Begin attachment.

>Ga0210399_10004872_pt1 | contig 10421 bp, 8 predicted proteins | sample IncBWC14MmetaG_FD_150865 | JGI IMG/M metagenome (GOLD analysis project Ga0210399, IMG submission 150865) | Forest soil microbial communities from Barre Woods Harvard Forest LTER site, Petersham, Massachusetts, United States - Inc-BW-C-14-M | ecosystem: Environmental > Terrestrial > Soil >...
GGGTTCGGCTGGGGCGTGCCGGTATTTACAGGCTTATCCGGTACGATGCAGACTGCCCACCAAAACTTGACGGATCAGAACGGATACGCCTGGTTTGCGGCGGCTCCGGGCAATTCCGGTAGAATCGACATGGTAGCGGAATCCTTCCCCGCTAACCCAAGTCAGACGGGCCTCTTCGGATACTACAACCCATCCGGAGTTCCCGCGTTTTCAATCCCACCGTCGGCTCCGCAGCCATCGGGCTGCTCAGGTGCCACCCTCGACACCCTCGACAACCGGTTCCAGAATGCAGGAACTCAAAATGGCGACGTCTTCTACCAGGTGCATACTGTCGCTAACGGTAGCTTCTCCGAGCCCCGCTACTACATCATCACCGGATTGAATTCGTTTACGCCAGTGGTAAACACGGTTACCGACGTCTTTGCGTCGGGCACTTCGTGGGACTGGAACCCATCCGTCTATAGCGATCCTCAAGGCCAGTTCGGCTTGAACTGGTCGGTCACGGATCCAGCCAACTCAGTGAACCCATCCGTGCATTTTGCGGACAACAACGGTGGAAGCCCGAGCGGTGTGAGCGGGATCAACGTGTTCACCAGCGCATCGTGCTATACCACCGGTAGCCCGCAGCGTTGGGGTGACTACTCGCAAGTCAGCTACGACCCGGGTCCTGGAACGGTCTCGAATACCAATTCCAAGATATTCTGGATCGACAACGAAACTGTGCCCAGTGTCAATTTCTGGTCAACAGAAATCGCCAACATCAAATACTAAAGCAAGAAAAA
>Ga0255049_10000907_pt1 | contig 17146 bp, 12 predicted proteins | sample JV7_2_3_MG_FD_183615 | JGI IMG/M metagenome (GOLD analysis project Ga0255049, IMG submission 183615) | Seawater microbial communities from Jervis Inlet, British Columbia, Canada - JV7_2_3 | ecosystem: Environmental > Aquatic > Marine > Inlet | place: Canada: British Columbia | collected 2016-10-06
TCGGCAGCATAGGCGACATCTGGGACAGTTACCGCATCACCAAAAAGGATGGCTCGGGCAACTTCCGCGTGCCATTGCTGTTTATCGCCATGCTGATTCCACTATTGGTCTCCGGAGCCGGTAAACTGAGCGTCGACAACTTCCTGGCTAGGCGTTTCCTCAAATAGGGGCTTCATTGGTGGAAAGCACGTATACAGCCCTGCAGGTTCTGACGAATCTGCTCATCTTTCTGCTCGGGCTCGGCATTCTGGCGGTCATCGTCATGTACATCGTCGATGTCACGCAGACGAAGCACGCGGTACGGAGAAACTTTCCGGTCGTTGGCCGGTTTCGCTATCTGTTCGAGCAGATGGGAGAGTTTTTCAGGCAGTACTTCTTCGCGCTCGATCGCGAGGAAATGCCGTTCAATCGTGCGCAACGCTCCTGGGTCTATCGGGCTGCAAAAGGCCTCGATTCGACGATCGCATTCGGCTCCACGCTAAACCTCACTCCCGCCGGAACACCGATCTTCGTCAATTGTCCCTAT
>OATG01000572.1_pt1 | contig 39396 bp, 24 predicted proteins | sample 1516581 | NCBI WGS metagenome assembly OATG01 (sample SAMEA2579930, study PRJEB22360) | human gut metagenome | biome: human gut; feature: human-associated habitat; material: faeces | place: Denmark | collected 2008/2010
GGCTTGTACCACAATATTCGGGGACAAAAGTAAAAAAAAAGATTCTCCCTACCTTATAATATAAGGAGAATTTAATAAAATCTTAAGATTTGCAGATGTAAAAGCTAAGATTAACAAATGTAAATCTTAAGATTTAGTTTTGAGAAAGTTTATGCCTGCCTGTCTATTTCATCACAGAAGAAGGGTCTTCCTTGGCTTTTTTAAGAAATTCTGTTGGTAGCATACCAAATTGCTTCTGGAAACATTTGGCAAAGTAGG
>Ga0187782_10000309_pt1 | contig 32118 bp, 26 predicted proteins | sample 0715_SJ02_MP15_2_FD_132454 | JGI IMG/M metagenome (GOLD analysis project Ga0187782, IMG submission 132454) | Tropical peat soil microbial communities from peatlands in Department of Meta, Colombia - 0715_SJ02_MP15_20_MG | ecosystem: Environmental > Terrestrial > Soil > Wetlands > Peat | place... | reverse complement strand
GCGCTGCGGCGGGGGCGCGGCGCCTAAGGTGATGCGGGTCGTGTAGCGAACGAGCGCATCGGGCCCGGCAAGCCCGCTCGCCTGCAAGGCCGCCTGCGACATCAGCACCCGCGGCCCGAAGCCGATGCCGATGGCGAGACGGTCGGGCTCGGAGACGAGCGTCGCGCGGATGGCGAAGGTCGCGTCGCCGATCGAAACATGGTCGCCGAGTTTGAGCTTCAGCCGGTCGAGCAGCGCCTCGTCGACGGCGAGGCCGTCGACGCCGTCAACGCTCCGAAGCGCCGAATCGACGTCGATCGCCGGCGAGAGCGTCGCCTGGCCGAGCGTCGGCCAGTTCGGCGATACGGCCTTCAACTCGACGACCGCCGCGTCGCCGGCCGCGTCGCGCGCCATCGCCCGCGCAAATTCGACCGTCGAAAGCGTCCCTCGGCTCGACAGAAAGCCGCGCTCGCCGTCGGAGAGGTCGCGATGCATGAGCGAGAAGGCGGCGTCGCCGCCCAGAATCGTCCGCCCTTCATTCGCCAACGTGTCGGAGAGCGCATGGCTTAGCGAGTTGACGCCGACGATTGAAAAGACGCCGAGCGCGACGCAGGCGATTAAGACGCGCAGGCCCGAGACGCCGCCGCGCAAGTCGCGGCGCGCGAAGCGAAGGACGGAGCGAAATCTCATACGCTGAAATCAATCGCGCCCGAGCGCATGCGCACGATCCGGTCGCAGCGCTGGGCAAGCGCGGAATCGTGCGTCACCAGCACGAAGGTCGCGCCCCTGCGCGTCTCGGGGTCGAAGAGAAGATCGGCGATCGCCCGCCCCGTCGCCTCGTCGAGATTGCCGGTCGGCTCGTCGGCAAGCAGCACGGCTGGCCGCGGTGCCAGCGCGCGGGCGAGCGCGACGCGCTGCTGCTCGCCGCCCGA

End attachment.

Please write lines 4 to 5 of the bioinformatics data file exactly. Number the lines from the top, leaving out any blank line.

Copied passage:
TCGGCAGCATAGGCGACATCTGGGACAGTTACCGCATCACCAAAAAGGATGGCTCGGGCAACTTCCGCGTGCCATTGCTGTTTATCGCCATGCTGATTCCACTATTGGTCTCCGGAGCCGGTAAACTGAGCGTCGACAACTTCCTGGCTAGGCGTTTCCTCAAATAGGGGCTTCATTGGTGGAAAGCACGTATACAGCCCTGCAGGTTCTGACGAATCTGCTCATCTTTCTGCTCGGGCTCGGCATTCTGGCGGTCATCGTCATGTACATCGTCGATGTCACGCAGACGAAGCACGCGGTACGGAGAAACTTTCCGGTCGTTGGCCGGTTTCGCTATCTGTTCGAGCAGATGGGAGAGTTTTTCAGGCAGTACTTCTTCGCGCTCGATCGCGAGGAAATGCCGTTCAATCGTGCGCAACGCTCCTGGGTCTATCGGGCTGCAAAAGGCCTCGATTCGACGATCGCATTCGGCTCCACGCTAAACCTCACTCCCGCCGGAACACCGATCTTCGTCAATTGTCCCTAT
>OATG01000572.1_pt1 | contig 39396 bp, 24 predicted proteins | sample 1516581 | NCBI WGS metagenome assembly OATG01 (sample SAMEA2579930, study PRJEB22360) | human gut metagenome | biome: human gut; feature: human-associated habitat; material: faeces | place: Denmark | collected 2008/2010